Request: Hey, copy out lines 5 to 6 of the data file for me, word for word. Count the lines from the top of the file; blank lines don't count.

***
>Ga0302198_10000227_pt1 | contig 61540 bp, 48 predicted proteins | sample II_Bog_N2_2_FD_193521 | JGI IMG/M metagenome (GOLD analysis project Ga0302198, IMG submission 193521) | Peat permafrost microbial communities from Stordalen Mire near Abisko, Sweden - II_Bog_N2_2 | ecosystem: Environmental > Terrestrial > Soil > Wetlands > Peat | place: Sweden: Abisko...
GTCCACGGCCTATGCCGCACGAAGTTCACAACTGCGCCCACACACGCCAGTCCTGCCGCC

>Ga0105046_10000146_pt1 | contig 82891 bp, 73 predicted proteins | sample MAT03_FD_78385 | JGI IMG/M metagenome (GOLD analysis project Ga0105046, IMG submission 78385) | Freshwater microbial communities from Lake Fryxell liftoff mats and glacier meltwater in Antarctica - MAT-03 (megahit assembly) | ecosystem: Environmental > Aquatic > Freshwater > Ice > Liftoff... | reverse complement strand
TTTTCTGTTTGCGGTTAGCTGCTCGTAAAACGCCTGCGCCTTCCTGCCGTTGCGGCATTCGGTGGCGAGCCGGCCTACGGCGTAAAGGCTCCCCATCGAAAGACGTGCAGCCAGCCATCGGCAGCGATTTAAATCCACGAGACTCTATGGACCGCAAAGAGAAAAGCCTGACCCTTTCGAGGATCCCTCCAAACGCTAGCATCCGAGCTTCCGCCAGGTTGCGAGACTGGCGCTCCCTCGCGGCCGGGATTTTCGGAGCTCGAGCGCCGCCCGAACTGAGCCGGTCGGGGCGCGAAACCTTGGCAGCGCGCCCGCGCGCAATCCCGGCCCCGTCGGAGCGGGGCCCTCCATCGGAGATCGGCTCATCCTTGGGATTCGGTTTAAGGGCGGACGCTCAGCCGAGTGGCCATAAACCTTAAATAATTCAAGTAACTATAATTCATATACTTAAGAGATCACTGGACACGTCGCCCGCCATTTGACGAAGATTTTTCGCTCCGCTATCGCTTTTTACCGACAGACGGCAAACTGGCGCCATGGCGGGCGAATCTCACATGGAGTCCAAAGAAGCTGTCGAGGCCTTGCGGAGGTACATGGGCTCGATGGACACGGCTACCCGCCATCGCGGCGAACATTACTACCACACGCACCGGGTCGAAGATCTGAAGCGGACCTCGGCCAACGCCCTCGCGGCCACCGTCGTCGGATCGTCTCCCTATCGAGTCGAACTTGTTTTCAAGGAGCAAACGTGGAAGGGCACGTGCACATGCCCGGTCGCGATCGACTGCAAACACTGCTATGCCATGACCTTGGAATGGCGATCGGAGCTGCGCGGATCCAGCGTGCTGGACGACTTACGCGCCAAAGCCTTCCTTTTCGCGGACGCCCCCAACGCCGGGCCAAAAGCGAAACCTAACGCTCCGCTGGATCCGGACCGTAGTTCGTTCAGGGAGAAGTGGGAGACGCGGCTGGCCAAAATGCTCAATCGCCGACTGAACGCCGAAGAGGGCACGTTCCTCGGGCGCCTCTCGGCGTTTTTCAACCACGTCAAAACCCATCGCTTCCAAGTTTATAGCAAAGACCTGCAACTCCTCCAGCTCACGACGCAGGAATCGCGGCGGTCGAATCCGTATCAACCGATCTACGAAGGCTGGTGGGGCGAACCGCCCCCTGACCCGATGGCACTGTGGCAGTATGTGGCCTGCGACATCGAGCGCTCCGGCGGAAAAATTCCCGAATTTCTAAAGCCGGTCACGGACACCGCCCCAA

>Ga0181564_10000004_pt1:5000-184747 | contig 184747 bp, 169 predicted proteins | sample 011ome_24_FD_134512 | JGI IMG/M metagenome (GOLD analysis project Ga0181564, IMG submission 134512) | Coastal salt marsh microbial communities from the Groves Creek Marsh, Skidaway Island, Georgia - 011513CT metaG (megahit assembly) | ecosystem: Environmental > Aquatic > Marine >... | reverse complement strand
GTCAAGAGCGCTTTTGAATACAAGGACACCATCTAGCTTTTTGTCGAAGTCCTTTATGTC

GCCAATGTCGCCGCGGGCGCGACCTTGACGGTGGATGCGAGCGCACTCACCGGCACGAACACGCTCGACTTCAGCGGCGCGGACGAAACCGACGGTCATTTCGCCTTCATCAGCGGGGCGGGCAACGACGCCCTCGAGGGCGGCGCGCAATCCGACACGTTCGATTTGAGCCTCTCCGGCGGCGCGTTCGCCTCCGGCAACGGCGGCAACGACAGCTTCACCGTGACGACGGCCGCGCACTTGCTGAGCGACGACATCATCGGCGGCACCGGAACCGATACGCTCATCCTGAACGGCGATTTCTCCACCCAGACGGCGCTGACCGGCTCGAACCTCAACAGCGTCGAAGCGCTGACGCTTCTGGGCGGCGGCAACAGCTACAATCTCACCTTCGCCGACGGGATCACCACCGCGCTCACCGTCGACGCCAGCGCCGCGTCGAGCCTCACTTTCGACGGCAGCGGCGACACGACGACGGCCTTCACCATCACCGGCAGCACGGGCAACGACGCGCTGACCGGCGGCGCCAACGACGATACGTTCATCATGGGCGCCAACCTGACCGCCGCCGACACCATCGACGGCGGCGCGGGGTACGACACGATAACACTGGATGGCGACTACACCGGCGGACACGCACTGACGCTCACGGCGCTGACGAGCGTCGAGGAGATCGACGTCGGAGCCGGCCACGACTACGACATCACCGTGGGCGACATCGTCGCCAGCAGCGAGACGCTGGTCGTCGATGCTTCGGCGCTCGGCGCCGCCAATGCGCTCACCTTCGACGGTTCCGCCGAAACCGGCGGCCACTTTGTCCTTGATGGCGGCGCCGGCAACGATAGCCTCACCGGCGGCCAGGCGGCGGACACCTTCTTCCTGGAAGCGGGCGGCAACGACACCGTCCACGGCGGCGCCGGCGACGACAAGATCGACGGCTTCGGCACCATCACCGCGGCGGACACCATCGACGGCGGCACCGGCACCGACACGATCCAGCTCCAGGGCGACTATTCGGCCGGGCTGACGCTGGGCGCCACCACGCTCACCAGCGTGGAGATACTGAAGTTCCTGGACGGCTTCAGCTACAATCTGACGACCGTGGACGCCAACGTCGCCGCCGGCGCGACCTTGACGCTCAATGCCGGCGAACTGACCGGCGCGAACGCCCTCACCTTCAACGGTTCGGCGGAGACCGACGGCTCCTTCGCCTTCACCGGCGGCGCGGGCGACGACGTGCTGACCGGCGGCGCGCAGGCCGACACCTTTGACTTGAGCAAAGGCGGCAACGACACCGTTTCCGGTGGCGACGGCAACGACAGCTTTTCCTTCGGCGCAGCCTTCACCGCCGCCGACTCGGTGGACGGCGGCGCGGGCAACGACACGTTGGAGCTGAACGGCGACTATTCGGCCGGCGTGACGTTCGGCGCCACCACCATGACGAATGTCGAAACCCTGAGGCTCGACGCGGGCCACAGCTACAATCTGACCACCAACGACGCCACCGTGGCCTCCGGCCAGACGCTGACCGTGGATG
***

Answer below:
>Ga0181564_10000004_pt1:5000-184747 | contig 184747 bp, 169 predicted proteins | sample 011ome_24_FD_134512 | JGI IMG/M metagenome (GOLD analysis project Ga0181564, IMG submission 134512) | Coastal salt marsh microbial communities from the Groves Creek Marsh, Skidaway Island, Georgia - 011513CT metaG (megahit assembly) | ecosystem: Environmental > Aquatic > Marine >... | reverse complement strand
GTCAAGAGCGCTTTTGAATACAAGGACACCATCTAGCTTTTTGTCGAAGTCCTTTATGTC